Last month, we celebrated the 50th anniversary of the Apollo 11 moon landing. Apollo, which captured the imagination of the whole world, epitomizes the necessity for government involvement in long term, big science projects. What started as a fierce race between the USA and the USSR at the apex of the cold war ended up as a peaceful mission, “one giant leap for mankind”.
This “Leap” was just one of many steps that lead to the US, Russia, Japan, Europe and Canada sharing the International Space Station for further space exploration. The parallel with the quantum computer, which recently made headlines in the Wall Street Journal, is striking gauntlet to be picked up. A foreign power, in this case China, developed advanced quantum technologies passing its western counterparts and warrants a competitive response. Here again, the US policymakers rise to the challenge and call for a significant investment in quantum technologies (as presented in the WSJ article: In a White House Summit on Quantum Technology, Experts Map Next Steps).
Quantum technologies may not capture the imagination of so many star-gazing children as space. However, show them a golden “chandelier” of a quantum computer, tell them that it operates at temperatures colder than space, explain that it can do more optimization calculations than all classical computers combined, and we might get some converts. We will need these engineers, developers and professions we have not yet thought of to get the full and profound impacts that are likely with quantum computers. If history is any guide, the currently expected applications in pharmaceuticals, finance and transportation mentioned in the WSJ are only a small portion of the real potential. Just these fields will require education on the quantum technologies at a broad level, as called for by the bipartisan participants to the White House Summit on Quantum Technologies. In addition, the threat of the quantum computer on our existing cybersecurity infrastructure (again reported in the WSJ: The Day When Computers Can Break All Encryption Is Coming), is real today. Sensitive digital data can already be recorded today and decrypted once a powerful-enough quantum computer is available.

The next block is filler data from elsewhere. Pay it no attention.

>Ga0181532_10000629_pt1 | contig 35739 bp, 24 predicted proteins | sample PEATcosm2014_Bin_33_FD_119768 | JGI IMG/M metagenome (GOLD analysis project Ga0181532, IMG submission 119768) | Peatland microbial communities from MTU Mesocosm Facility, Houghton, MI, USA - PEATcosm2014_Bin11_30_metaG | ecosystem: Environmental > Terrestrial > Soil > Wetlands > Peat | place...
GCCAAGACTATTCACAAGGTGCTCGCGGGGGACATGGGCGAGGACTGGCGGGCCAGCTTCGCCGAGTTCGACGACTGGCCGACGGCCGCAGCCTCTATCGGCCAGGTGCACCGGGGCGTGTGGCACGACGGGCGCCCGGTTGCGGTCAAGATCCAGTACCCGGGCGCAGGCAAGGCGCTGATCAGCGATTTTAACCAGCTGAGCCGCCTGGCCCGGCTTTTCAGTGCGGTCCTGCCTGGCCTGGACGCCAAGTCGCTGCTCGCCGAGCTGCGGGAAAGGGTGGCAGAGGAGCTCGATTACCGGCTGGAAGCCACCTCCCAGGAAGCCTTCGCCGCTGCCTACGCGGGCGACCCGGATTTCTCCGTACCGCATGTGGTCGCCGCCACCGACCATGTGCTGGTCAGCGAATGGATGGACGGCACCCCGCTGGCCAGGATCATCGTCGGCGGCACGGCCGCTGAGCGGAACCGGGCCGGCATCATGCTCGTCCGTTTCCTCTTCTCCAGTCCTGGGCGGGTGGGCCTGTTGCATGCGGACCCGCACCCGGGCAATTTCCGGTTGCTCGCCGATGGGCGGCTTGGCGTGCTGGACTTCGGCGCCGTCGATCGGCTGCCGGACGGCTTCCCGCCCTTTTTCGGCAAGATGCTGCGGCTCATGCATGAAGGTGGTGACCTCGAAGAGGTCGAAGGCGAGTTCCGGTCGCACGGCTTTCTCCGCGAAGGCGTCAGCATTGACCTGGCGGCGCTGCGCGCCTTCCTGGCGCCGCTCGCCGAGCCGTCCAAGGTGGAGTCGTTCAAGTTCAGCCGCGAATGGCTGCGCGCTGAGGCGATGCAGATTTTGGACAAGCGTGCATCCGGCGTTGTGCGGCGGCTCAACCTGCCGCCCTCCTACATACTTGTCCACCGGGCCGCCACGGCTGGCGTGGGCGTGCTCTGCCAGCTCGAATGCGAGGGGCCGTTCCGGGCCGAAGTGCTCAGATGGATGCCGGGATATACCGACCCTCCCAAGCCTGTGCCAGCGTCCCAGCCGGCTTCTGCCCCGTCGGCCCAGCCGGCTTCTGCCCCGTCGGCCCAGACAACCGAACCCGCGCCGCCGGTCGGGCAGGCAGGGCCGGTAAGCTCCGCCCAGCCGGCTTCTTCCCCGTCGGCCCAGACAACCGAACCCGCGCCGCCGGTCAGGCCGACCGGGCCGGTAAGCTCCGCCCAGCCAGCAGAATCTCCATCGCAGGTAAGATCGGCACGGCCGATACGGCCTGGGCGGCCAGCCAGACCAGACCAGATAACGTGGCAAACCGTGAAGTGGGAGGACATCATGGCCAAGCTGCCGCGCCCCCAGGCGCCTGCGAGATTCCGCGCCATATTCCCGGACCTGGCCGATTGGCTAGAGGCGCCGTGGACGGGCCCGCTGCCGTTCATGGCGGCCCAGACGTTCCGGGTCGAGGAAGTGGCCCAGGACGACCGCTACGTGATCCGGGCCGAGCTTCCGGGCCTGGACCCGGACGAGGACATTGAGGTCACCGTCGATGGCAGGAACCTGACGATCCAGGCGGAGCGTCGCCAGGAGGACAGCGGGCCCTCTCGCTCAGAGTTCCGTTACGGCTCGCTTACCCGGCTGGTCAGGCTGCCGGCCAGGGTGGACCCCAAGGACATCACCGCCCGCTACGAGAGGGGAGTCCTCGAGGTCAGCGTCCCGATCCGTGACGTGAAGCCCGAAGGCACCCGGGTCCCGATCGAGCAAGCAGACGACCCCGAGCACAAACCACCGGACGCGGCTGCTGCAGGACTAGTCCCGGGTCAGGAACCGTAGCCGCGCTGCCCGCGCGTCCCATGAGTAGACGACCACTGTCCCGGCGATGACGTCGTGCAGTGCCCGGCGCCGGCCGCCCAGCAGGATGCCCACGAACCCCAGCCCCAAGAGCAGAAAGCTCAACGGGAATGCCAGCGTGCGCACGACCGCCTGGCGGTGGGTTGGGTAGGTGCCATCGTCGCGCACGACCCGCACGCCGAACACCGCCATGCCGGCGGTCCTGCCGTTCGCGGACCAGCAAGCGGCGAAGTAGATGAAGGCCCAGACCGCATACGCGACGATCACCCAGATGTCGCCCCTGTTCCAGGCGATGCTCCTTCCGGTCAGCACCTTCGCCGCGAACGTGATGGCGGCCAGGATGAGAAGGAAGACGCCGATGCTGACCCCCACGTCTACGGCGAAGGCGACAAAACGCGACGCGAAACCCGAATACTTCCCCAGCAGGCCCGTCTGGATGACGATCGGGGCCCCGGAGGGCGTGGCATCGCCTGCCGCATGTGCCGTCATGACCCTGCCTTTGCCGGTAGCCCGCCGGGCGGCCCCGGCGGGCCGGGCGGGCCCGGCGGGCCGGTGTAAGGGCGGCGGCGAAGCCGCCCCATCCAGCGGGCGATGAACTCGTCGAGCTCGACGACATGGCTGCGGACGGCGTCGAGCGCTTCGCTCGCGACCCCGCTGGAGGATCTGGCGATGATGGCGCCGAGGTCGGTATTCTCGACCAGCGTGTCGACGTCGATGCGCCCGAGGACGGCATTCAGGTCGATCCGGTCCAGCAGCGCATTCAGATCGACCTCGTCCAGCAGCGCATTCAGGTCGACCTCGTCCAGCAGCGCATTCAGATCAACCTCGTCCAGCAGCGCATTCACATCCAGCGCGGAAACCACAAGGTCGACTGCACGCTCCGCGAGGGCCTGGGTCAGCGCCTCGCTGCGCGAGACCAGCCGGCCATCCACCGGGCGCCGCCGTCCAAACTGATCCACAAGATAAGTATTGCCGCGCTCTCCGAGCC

This brings us back to the cold war space race, now with many potential players shielded in the obscurity of cyberspace. Let’s hope that, as with Apollo, the end result will be improvement for humankind. The international effort, led by the National Institute of Standards and Technology (NIST), to develop new quantum-resistant algorithms, as well as the development of quantum technologies, such as quantum random number generation and quantum-key distribution (QKD), to counter the very threat of the quantum computer, are steps in the right direction.
CSA’s quantum-safe security working group has produced several research papers addressing many aspects of quantum-safe security that were discussed in both of these articles. These documents can help enterprises to better understand the quantum threat and steps they can start taking to address this coming threat.